I’ve written a journal, fairly regularly, for a long time. Sometimes I’ll jot down short story ideas or plot elements of novels while I’m working on them. Journals are great ways to ‘go deeper’ but only if you’re prepared to tell yourself the truth! I have burned old journals for breaking that cardinal rule.
What is the most amusing, crazy or inspiring thing that has ever happened to you?
This is probably one for a niche audience. When I attended my brother’s funeral the officiant turned to his coffin and used my name instead. Despite the tragic circumstances, genuinely one of the funniest things I’ve ever witnessed and my brother would have loved it.
You are about to speak publicly to a group and read from your latest book. What song do you listen to before speaking? Or, what do you do to prepare yourself?
If I wanted to feel mellow I’d listen to Chet Baker, but my uplifting song of choice would probably be Rain by The Beatles or My World by Secret Affair. My best preparation would probably be to sit with the audience first.
What do you miss about being a kid?
In a word: innocence and wonder. The feeling that, given the right opportunity, you’re only a few steps away from adventure. I still have the wonder now, of course, but it’s tempered by experience.
If you were trapped in a cartoon world from your childhood, which one would you choose and why?
Top Cat, assuming I’d be part of the gang! They were funny and always getting in and out of scrapes.
If you could turn into one of your characters for a day, which one would it be and why, what would you do? If you write non-fiction or memories, what fictional character would you invite into your story and why?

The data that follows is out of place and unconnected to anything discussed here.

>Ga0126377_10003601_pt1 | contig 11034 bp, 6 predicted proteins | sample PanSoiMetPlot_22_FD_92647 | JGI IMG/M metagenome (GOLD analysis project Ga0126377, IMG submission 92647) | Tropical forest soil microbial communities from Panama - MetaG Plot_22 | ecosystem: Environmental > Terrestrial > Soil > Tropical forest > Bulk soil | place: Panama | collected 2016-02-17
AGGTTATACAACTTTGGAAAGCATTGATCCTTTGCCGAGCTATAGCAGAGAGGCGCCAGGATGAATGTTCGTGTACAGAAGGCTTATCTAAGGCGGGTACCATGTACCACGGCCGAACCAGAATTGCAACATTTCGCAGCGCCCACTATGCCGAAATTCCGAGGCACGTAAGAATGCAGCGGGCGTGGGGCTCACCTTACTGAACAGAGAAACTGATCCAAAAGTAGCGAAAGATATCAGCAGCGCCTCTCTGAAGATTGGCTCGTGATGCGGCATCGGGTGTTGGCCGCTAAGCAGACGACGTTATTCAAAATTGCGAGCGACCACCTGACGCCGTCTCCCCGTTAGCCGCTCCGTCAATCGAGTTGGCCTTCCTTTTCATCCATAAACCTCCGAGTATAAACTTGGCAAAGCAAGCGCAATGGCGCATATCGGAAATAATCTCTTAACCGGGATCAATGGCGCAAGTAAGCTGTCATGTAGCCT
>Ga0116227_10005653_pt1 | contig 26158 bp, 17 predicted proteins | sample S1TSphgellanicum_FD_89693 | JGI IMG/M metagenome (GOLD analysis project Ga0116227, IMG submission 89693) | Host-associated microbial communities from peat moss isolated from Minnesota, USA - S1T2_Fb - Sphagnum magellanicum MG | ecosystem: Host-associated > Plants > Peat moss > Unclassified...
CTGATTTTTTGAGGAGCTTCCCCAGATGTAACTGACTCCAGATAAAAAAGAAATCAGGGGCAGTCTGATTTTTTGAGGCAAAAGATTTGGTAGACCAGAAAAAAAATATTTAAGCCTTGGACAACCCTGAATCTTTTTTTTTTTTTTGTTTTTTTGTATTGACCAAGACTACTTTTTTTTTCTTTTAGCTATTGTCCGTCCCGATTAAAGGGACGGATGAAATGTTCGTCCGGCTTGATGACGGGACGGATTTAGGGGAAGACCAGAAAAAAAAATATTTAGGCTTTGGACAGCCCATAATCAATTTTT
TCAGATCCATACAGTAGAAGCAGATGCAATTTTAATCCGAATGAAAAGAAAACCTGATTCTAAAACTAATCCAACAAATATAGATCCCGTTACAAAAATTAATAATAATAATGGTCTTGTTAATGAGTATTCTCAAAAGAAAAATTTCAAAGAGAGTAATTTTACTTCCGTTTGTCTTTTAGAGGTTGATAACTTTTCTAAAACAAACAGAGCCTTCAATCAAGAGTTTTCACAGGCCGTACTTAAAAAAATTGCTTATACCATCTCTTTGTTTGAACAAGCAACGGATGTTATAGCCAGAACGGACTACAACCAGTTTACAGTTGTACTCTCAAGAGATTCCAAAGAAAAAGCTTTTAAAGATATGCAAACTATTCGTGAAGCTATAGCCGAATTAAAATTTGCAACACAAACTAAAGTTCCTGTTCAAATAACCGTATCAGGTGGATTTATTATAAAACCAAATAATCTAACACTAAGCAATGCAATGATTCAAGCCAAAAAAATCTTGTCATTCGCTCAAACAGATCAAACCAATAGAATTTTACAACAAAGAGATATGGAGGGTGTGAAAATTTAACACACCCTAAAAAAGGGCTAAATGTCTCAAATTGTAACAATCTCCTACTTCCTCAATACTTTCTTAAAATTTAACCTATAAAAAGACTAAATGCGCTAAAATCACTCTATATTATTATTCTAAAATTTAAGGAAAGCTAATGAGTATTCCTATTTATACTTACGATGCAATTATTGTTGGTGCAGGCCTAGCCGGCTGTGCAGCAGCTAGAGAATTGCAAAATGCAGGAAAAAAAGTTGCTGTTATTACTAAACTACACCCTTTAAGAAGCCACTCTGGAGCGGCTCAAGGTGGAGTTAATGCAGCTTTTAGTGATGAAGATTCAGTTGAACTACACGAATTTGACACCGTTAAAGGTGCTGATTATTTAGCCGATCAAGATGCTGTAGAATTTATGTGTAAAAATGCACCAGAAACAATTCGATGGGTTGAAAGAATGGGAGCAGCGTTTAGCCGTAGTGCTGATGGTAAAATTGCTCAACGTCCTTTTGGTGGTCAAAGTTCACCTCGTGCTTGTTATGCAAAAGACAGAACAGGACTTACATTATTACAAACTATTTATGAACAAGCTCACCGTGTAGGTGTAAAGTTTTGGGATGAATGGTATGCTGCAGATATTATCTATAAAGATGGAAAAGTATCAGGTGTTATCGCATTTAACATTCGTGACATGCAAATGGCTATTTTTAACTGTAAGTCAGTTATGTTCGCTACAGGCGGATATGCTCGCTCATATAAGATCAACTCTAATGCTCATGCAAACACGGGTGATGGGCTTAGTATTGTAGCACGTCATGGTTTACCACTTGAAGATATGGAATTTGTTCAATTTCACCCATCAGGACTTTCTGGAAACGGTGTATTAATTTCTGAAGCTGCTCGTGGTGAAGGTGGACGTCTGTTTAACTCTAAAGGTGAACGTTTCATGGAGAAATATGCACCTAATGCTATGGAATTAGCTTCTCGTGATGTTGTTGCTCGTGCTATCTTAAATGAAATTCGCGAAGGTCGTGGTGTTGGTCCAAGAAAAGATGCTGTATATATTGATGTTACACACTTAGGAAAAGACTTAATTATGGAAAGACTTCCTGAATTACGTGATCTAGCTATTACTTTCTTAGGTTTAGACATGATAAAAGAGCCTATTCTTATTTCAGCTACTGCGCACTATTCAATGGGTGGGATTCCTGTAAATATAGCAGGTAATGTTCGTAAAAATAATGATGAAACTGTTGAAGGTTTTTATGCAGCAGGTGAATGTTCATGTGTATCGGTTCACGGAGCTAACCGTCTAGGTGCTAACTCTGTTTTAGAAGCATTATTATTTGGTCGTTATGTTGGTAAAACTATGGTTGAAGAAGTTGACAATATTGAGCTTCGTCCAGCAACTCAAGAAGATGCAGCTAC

I’d enjoy being Thomas Bladen, my working-class spy. He has a complicated life but a straightforward way of looking at the world. Plus, I could learn more about his secrets for further books in the series!
What’s the last movie you watched and why did you choose to watch it?
A Woman at War, which is an Icelandic comedy drama about a woman who takes environmentalism to another level! It was recommended by a friend and has the same ‘heart’ as Amelie with humour and a focus on characters and their quirks. But it also has a message about the difference one person can make and in ways they never expected.
A penguin knocks on your door and is wearing a sombrero. What does he say and why is he there?
He asks me if I have any suntan lotion to spare because he’s lost his wallet.
Do you believe things happen for a reason?
Yes, but not always for the reason we think when they’re happening. Time can shift our perspective and change our understanding. I think that something momentous can even happen in an instant that then affects us long afterwards, down the years. We tend to think that of experiences in terms of success or failure – we get fired or relationships end, or promises are broken, or opportunities evaporate – but sometimes there’s a seed of ‘something’ in that loss that bears fruit elsewhere and in another form. Writing is a way of making sense out of what has happened to us and giving new life to that seed.
Which of your personality traits has been most useful and why?
The ability to live in my own head!
Tell us about your most recent book.
My most recent book was Flashpoint, the fifth book in the Thomas Bladen Spy Chaser series. It takes place at the time of the 2005 London Bombing, when the capital suffered a series of coordinated terror attacks. It was a tough book to write because what happened in London that day affected so many people. My story follows on from those terrible events and develops plot lines from the previous four novels (they can be read as standalone books but there are overarching plot lines).
We love black and white movies too Derek! It was great to learn more about you and your writing style. Thank you for being a part of MTA! – Camilla
Where to find the book:
UK Amazon: https://www.amazon.co.uk/Derek-Thompson/e/B0034ORY08
US Amazon: https://amzn.to/35Jlk3R